Smart Home Wiring For Epic Sound!
June 26, 2022
I’ve been addressing a lot of the pros and cons lately around wired and wireless networks to support your smart home. As I’ve been reviewing my wiring plans it occurred to me that audio wiring is part of that overall plan, with integrated smart devices. I realized that other than covering my specific plans with my Let’s Hear It For Home Audio or Pre-Wiring Considerations For Your Smart Home Build posts a while back, I hadn’t done a deeper dive on wiring your smart home for sound.
The audio wiring and capabilities of our new home are a particular area of interest to me. It promises to provide unique audio options we’ve not experienced before, other than the surround sound we installed in our San Antonio home game room. We’ll have that in our new home, including individual app and voice audio control in individual rooms (or zones) as well as synced throughout the house — and outdoors. I’m excited about that as it’s a new home feature for us. And with the opportunity to run wire during construction we can do it right.
When it comes to speakers, the wires or cables you use are important. They may not affect the sound quality overall, but if you want everything to work properly, it’s important to make sure you’re using the right tools for the job.
Current audio solutions deal with two types of speakers: active or powered speakers, and passive or non-powered speakers. Speaker wire is specifically designed to carry a signal from an amplifier to passive speakers. The Klipsch speakers we’re going to use are all passive as they require a separate amplifier. These are perfect as we’ll be using an amplifier like the Sonos Amp that will give us app and voice audio control as described above, room by room or whole-house.
One of the most common ways of connecting speakers is bare wire. Generally, a length of a pair of wires — red (positive) and black (negative). You don’t need to know too much about how speakers work to use these, just make sure you’re matching the red and black wire to the matching terminals on the back of your speakers.
If you’re dealing with setting up a home surround sound system or a simple stereo setup, the two types of wire above are likely all you need. That said, if you’re using studio monitors for an audiophile music listening setup, for example, you’ll most likely need other connections.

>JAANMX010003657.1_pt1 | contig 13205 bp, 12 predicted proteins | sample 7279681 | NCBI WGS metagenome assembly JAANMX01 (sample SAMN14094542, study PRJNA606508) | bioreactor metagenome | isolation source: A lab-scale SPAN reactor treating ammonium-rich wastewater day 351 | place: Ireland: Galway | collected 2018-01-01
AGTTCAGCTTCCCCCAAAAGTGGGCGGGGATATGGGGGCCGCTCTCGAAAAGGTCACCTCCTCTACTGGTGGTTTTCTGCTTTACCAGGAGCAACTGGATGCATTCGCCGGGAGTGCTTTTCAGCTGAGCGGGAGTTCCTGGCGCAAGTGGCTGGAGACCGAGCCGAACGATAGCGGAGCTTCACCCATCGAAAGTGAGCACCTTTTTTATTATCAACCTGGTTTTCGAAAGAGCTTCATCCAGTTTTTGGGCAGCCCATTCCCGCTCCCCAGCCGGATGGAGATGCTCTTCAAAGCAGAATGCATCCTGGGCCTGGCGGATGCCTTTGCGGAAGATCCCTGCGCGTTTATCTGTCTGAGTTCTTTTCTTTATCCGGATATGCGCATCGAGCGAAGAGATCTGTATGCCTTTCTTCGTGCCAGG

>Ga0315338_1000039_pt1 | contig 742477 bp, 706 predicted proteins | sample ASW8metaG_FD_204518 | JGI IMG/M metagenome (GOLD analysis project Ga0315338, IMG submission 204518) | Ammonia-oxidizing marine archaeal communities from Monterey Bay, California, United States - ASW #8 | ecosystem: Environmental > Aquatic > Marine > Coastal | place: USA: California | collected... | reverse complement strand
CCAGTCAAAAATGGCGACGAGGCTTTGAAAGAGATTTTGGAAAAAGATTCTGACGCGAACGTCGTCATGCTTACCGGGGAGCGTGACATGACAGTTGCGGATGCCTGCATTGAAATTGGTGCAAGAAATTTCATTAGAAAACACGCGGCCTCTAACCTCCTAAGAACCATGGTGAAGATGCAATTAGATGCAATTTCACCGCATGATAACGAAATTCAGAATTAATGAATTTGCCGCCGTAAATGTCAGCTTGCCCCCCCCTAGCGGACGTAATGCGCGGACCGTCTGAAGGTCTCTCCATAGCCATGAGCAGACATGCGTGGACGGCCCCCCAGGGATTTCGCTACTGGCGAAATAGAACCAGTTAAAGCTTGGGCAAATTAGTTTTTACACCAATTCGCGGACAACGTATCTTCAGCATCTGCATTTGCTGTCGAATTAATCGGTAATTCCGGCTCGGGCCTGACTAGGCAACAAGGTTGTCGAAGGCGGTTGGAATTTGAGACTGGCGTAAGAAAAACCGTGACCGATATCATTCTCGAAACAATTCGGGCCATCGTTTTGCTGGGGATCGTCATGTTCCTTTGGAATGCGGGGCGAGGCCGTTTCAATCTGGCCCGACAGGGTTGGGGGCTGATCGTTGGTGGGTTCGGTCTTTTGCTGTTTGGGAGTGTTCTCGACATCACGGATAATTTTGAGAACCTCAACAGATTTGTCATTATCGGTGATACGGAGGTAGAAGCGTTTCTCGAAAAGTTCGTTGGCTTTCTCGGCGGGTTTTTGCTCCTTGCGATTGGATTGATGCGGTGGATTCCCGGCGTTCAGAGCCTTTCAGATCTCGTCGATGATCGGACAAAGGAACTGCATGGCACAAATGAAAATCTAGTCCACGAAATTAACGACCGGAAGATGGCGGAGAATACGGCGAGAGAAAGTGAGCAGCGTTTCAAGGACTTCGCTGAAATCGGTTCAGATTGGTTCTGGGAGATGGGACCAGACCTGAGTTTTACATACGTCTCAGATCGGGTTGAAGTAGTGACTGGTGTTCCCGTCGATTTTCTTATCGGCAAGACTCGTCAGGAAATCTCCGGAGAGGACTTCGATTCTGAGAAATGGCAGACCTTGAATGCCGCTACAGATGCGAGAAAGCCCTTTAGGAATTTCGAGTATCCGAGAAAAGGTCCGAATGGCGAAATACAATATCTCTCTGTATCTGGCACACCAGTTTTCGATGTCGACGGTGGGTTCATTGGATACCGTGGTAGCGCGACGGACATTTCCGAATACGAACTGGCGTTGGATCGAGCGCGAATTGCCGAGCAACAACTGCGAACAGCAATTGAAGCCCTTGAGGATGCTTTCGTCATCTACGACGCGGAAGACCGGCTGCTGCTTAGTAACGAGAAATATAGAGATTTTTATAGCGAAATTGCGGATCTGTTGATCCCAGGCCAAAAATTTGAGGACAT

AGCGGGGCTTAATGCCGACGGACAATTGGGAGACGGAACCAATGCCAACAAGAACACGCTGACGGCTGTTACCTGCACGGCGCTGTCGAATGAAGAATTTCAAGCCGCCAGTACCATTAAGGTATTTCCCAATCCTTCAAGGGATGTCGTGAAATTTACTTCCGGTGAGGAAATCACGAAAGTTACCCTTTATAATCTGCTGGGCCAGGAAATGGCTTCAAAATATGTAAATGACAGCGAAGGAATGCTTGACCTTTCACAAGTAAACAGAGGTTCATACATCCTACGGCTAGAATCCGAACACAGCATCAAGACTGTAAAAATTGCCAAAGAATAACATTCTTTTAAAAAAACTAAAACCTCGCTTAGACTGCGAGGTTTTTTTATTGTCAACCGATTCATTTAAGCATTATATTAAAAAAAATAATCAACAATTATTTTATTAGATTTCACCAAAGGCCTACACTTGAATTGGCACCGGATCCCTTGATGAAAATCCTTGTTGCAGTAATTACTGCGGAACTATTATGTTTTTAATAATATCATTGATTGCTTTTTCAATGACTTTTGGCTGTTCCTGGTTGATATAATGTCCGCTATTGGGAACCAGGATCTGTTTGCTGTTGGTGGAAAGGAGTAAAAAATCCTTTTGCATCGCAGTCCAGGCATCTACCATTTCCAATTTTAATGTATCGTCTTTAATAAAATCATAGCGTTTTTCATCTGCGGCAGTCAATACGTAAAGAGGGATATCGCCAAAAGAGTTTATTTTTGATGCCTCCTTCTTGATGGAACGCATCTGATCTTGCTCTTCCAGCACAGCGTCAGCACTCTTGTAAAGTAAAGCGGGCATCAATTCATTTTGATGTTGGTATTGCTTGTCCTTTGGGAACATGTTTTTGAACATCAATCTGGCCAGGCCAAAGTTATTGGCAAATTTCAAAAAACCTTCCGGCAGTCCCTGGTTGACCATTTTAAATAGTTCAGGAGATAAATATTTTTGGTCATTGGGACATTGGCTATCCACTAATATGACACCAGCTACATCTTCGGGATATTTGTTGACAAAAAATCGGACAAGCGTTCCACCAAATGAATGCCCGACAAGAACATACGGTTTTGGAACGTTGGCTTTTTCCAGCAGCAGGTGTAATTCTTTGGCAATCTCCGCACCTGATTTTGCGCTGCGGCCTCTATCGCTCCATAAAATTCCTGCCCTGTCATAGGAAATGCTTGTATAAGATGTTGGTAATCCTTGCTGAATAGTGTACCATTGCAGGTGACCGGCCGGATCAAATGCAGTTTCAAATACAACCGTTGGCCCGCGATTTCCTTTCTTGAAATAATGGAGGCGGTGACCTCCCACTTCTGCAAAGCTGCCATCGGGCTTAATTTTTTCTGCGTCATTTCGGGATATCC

Most of the speaker wire you encounter will range from relatively thin to extremely thin. This is because most of the time, this is all you need, especially for home use. But look around on the web, and you’ll find speaker wire and cables available much thicker in diameter than what you’d typically use at home.
Why is this? The longer a run of cable, the thicker in diameter the cable needs to be. If you use too thin a cable, this can result in compromised sound quality, and it can potentially damage your amplifier or even pose a fire hazard.
Wire thickness is identified by its American Wire Gauge (AWG) number. The lower the gauge number, the thicker the wire. Thicker wire presents less resistance to current flow. Typically, speaker wires run from 16 gauge to 12 gauge, with the higher number representing a thinner cable. Thick wire (12 or 14 gauge) is recommended for long wire runs, high power applications, and low-impedance speakers (4 or 6 ohms). If you’re running cable lengths over 50 feet — and most if not all of speaker runs for a home audio solution will be — you’ll want to start looking at thicker speaker cables. Keep in mind, we’re mainly talking about passive speakers and unbalanced connections here, as balanced connections will prevent some of the noise that long cable runs introduce.
For relatively short runs (less than 50 feet) to 8 ohm speakers, 16 gauge wire will usually do just fine. It’s cost-effective and easy to work with. 16 gauge is what I’m designing my home audio system with — specifically 16/2 which indicates 16 gauge, 2 conductor — which means two 16 gauge wires. This design will support the 8 ohm speakers I’ll have ceiling mounted throughout the house.